“Petersen spares us the mere summarization of dates, figures, and events. Rather, she highlights the complexities, fluidity, and changing processes within this historical context.”This comes as a breath of fresh air as the development and aid field typically follows antiquated theories of modernization focused on equating religion to a traditional aging force and portraying religious NGOs as rather static actors. The third chapter moves to a focus on defining historical moments that have shaped the identity of Muslim NGOs in relation to aid cultures. The chapter isolates four historical markers from the famine in the Horn of Africa, the war in Afghanistan, the war in Bosnia, all the way to the September 11 attacks. Petersen teases out the changing and shifting relations between transnational Muslim NGOs and what she calls ‘main development.’
Secularized and Sacrilized Aid Organizations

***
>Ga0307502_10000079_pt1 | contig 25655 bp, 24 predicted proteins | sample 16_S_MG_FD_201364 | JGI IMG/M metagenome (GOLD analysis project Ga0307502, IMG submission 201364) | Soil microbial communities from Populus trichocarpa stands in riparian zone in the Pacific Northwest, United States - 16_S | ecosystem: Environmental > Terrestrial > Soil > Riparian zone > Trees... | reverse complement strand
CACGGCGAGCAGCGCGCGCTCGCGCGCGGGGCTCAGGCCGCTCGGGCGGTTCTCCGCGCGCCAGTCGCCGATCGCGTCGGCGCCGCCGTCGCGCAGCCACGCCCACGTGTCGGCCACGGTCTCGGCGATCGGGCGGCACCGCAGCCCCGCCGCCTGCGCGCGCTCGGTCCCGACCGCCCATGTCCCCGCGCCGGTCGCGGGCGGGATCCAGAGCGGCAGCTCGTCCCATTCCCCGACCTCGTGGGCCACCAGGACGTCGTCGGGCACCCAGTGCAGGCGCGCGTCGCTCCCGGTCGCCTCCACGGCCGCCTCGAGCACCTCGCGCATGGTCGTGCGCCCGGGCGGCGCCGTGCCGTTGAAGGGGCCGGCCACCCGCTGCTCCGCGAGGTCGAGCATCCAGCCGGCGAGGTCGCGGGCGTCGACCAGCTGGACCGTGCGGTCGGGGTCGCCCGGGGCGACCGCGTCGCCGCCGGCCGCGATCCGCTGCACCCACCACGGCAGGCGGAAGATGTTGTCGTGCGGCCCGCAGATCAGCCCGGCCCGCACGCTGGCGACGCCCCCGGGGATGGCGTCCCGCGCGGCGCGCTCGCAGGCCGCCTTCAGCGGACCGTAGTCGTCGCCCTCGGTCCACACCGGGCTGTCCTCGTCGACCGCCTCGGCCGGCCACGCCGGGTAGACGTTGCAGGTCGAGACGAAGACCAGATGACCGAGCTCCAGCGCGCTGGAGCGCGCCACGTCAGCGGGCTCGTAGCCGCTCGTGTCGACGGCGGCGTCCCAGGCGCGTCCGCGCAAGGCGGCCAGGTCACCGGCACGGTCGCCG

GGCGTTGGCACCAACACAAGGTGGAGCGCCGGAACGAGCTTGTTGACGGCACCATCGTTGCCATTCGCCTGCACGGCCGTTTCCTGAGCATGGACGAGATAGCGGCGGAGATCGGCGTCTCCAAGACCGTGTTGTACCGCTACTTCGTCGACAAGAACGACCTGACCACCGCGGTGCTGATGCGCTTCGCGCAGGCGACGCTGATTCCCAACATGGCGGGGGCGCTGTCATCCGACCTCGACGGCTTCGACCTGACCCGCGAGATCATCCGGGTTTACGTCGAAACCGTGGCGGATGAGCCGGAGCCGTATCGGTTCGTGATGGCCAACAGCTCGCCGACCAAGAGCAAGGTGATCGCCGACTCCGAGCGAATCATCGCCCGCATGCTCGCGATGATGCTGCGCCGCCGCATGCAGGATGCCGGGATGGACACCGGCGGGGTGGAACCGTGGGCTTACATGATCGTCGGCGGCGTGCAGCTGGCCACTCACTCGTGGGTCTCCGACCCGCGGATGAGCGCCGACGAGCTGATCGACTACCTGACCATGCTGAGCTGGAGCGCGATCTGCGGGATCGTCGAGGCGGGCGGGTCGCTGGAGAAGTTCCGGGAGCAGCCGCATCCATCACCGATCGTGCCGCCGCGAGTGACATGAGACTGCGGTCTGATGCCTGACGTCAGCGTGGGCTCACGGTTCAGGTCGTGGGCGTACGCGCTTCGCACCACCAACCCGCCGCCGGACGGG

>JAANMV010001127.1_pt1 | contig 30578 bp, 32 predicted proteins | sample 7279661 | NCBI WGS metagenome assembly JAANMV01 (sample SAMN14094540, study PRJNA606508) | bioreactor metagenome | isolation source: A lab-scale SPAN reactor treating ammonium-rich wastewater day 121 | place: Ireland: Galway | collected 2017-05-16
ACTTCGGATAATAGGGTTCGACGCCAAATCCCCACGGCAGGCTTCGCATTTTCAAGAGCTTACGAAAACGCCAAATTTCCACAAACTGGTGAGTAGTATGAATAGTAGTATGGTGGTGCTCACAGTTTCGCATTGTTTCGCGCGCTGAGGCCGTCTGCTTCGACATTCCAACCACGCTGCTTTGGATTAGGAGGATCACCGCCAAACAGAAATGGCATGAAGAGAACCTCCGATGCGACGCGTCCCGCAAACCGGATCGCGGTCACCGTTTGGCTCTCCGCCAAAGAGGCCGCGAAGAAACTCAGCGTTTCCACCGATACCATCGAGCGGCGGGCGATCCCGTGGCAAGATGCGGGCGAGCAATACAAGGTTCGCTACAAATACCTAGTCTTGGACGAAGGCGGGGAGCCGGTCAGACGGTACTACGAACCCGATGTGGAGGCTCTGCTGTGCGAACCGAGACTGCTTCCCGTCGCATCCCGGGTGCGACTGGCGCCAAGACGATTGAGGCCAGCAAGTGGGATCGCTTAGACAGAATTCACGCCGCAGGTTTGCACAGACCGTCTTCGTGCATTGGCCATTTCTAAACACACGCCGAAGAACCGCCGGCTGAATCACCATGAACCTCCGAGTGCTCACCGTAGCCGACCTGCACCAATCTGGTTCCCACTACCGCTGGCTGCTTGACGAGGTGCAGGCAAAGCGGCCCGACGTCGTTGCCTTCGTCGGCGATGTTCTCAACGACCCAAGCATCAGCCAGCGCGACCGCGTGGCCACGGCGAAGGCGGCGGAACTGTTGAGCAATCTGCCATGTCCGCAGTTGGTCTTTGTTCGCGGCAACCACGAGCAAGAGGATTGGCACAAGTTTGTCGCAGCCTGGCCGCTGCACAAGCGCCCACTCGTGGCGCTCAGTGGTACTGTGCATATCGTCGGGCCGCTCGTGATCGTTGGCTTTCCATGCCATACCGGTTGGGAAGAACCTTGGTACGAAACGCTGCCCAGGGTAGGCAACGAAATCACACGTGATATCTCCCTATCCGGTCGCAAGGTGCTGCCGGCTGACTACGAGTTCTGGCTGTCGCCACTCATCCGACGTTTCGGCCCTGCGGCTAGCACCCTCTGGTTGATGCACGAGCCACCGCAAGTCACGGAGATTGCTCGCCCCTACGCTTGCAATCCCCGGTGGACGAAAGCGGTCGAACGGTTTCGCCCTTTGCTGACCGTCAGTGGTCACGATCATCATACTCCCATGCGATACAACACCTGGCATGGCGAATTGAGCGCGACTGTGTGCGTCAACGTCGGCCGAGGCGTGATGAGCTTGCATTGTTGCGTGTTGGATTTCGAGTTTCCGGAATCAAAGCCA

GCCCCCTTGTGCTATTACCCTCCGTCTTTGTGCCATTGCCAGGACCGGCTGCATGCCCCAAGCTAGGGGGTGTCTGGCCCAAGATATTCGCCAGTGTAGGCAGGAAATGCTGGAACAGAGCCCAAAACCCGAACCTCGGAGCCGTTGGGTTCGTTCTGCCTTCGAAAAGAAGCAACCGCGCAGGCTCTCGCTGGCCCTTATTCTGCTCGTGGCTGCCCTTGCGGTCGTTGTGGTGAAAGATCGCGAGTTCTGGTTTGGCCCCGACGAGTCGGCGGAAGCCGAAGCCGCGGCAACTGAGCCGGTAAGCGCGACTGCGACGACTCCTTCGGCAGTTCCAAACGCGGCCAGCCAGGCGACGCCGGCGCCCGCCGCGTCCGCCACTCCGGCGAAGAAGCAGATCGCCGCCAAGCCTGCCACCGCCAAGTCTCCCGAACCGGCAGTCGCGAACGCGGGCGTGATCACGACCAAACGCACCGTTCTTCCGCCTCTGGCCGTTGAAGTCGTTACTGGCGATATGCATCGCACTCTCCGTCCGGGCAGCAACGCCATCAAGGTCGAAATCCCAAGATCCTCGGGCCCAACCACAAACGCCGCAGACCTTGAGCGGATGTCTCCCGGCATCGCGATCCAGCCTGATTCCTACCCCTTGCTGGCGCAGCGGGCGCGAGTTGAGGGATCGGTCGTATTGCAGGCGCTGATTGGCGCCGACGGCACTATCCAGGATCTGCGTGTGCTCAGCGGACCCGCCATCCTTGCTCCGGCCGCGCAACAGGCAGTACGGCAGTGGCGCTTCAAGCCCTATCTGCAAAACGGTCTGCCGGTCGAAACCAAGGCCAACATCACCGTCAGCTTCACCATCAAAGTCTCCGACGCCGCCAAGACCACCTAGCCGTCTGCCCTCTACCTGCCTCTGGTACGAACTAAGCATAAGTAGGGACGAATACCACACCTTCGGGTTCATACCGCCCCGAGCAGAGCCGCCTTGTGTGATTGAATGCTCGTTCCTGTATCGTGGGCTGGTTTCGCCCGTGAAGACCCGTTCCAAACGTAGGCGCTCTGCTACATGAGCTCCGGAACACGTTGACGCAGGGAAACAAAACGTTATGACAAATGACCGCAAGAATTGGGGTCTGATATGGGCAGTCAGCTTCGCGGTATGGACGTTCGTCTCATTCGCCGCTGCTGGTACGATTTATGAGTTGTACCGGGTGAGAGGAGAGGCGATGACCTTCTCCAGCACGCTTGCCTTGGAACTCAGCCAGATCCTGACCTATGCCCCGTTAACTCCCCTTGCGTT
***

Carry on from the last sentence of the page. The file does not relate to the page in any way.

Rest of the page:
Following the set-up of theory and context, the next chapter concerns itself with the discussions on secularized and sacrilized aid organizations. More specifically, the chapter entitled “Piety and Professionalism: Claims to Authority in IIROSA and IICO,” is a case study of International Islamic Relief Organization (IIROSA) and the International Islamic Charitable Organization (IICO). Both organizations are directly linked to very authoritative Islamic figures and seen as part of pan-Islamist movements with strong religious credentials. Furthermore, they both claim to have religious authority by emphasizing their religious knowledge and promoting religious practices. In the meantime, their professional authority is established through transparency and investment in research on aid and development. The fifth chapter, “‘It’s All in Islam!’ Aid Ideologies in IIROSA and IICO,” focuses on the ways in which these organizations conceptualize aid and Islam. According to the author, in these religious organizations, the aid is seen as “fundamentally sacred” (110).